Everything from the amount of daylight in a room to the timing of vital sign checks during the night can influence the sleep of patients in intensive care units and thus their recovery.
Patients in the intensive care unit (ICU) are subject to constant observation and monitoring, but new research is shining a light on an issue that often gets neglected in the care of the sickest patients in the hospital: lack of sleep.
Two recent studies highlight the issue of sleep in the ICU. One examined sleep disruptions, the other, how hospital staff contribute to the problem.
The first study, a review article published in Nature and Science of Sleep, focused on the management of sleep disorders. Corresponding author Georg Nilius, M.D., of the Essen-Mitte Clinic in Germany, noted that sleep optimization is “still lower on the list of priorities in the intensive care unit.”
“There is no doubt that sleep is a basic physiological need and, in addition to a variety of functions, it is also indispensable for the regeneration and recovery of the body,” Nilius and colleagues wrote. “Numerous studies have demonstrated that patients in the intensive care unit (ICU) commonly experience sleep deprivation and sleep disturbances.”
The investigators said it is difficult to know exactly how prevalent sleep problems are among ICU because studies of the issue have had heterogeneous patient populations and different measurement methods. Even so, they observe that conditions of the ICU can replicate the effects of sleep disorders.
“Patient-related factors such as anxiety, pain, stress or disease-related organ dysfunction, in addition to external disturbing factors from the ward environment, affect not only sleep quality but also sleep quantity,” they wrote.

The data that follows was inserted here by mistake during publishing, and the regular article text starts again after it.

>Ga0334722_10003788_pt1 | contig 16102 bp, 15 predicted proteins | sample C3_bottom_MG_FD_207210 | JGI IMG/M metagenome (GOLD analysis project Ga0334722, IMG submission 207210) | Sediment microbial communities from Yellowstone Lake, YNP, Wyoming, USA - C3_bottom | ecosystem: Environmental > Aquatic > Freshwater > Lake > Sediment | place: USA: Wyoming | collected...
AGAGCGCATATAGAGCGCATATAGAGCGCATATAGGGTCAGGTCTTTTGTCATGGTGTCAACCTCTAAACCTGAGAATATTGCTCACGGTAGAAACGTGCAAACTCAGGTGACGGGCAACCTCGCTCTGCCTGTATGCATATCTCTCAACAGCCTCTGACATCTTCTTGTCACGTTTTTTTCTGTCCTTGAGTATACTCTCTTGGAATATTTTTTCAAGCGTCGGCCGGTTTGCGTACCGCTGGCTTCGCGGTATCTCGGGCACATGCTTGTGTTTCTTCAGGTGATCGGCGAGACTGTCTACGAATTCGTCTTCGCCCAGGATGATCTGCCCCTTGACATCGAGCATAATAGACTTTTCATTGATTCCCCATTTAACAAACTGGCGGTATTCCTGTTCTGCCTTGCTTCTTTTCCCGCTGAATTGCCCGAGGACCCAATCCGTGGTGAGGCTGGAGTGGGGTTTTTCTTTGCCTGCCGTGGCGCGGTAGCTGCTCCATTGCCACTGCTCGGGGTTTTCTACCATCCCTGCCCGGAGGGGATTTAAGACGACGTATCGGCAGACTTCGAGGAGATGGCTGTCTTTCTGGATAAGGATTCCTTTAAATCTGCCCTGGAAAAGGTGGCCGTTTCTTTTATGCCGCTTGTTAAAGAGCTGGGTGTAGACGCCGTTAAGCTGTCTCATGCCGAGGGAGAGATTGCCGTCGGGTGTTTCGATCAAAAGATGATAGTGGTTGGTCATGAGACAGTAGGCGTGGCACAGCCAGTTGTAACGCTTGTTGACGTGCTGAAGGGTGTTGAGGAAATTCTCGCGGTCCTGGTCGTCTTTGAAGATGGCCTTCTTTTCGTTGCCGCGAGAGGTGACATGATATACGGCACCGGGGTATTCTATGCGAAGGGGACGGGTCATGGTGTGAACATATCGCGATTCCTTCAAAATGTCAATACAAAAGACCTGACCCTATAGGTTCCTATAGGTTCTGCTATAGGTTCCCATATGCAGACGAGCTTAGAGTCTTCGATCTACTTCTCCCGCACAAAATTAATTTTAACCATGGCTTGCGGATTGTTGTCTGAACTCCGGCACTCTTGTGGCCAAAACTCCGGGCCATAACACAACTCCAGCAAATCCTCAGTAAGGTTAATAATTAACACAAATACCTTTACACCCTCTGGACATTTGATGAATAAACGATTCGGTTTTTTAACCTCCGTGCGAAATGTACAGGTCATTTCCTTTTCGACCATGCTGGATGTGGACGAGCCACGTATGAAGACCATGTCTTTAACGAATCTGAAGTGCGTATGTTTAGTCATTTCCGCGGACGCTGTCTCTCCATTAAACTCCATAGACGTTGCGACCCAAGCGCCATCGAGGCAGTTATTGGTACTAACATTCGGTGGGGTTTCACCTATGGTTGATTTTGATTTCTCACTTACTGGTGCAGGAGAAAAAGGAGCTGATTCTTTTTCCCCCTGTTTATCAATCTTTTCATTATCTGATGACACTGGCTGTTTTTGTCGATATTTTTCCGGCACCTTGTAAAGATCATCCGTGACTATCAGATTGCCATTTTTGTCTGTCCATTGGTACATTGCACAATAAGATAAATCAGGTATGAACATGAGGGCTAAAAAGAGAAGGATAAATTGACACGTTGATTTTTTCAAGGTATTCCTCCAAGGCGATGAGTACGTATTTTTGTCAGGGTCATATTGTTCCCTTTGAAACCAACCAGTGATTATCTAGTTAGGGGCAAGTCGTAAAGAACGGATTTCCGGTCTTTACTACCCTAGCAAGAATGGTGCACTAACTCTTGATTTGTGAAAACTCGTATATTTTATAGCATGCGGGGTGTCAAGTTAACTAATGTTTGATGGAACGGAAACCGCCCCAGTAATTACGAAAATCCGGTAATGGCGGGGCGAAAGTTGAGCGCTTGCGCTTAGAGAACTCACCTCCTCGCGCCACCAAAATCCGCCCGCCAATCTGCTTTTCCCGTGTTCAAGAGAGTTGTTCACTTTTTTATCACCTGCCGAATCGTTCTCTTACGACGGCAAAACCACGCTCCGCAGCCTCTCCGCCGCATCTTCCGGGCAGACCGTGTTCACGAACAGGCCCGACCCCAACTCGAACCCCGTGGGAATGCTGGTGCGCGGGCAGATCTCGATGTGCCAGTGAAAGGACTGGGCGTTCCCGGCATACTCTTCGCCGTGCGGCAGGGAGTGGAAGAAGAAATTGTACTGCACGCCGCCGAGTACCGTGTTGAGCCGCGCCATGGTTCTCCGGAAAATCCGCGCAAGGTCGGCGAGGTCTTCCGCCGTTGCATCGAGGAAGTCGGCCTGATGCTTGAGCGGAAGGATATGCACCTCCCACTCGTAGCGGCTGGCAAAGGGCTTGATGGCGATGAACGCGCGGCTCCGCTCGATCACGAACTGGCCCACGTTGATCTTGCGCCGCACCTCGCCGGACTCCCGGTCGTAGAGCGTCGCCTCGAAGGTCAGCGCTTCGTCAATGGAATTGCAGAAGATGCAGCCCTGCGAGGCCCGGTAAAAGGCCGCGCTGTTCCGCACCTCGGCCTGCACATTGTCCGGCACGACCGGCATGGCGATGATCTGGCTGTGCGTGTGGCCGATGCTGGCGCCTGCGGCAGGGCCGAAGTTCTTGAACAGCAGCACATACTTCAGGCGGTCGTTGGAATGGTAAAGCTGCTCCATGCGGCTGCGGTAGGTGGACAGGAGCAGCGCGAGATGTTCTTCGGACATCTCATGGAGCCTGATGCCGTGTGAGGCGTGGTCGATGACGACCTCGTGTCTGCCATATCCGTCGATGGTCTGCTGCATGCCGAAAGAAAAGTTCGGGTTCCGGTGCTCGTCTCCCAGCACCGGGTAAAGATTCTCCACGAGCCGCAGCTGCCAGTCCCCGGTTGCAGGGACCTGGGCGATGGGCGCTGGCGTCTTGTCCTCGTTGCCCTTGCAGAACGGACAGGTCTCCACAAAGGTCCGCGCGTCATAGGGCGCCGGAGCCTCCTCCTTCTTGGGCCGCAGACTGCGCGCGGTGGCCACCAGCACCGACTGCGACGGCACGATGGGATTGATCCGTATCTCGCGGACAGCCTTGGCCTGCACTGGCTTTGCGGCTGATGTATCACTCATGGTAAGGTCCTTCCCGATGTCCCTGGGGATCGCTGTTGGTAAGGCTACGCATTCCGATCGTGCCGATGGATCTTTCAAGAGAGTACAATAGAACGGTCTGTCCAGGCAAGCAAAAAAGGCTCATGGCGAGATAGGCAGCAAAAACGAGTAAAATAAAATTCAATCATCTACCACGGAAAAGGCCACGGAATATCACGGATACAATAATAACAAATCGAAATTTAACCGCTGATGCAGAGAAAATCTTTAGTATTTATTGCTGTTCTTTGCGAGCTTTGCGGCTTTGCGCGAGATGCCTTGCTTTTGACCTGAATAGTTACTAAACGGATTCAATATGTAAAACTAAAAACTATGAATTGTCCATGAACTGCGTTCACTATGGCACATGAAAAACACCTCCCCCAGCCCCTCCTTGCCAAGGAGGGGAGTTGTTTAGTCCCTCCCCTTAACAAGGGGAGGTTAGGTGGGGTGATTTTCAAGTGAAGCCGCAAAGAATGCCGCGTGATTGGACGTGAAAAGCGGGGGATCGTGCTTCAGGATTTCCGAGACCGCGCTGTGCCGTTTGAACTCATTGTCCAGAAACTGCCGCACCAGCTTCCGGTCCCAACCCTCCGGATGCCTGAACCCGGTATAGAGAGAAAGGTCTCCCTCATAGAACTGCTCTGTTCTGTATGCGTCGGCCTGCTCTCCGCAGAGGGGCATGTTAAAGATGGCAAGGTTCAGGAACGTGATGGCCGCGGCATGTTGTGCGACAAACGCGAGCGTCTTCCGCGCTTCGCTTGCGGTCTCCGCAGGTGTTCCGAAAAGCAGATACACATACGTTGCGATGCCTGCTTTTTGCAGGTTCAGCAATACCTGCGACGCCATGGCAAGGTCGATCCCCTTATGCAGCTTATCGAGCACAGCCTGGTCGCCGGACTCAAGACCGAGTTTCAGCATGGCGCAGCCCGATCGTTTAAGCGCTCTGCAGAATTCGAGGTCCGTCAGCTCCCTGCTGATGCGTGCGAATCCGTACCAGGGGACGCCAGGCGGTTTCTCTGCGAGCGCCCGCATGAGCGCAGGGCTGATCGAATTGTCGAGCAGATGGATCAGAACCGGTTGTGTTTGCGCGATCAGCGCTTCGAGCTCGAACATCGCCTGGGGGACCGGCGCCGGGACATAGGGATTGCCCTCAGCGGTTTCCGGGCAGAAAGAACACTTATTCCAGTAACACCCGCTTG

The second study, published in the August print edition of the Journal of Sleep Research, reviewed interruptions associated with monitoring and nursing the ICU.2 Corresponding author Hana Locihová, Ph.D., M.P.H., of the AGEL Research and Training Institute in the Czech Republic, and colleagues found that the majority of sleep interruptions were related to vital sign monitoring. Nocturnal nursing interventions were frequent and varied, though they represented a minority of sleep disruptions, the authors reported.
Because nighttime monitoring cannot be avoided in an ICU, one way to address the problem of sleep disruptions is by clustering interventions. Locihová and colleagues said existing evidence suggests these types of strategies can have a meaningful benefit.
“The current trend is more careful planning of nursing care, clustering of interventions and minimizing nocturnal disruptions to allow patients at least one uninterrupted sleep cycle [of 90 minutes],” they wrote.
Nilius, the author of the review article published in Nature and Science of Sleep, made a plea for hospital staff to be more aware of the effects of light and noise. Not only is darkness beneficial at night, but sufficient sunlight in rooms during the day can help coax the body’s circadian rhythms back into equilibrium, they said. Music interventions and ambient noise can also help.
Physicians should also be thoughtful about nutrition in the ICU, particularly for patients who are on feeding tubes. The investigators suggested continual nutrition may be detrimental to sleep patterns.
“It can be assumed that daytime nutrition with breaks attenuates circadian rhythm disturbances compared to continuous 24-hour application,” they said. “A daily mobilization during daytime may reinforce this potential.”
Nilius and colleagues said there are pharmacological approaches that can also help with sleep management, but they wrote that it is unlikely that pharmacological approaches alone could solve the problem. Part of the solution, they said, is awareness and acceptance that sleep needs to be a high priority in the ICU.
“The detection, management, and prevention of sleep disorders and circadian dysrhythmias would ideally be incorporated into daily interdisciplinary rounds,” they said, adding that larger studies could help determine the best methods for assessing and improving sleep for intensive-care patients.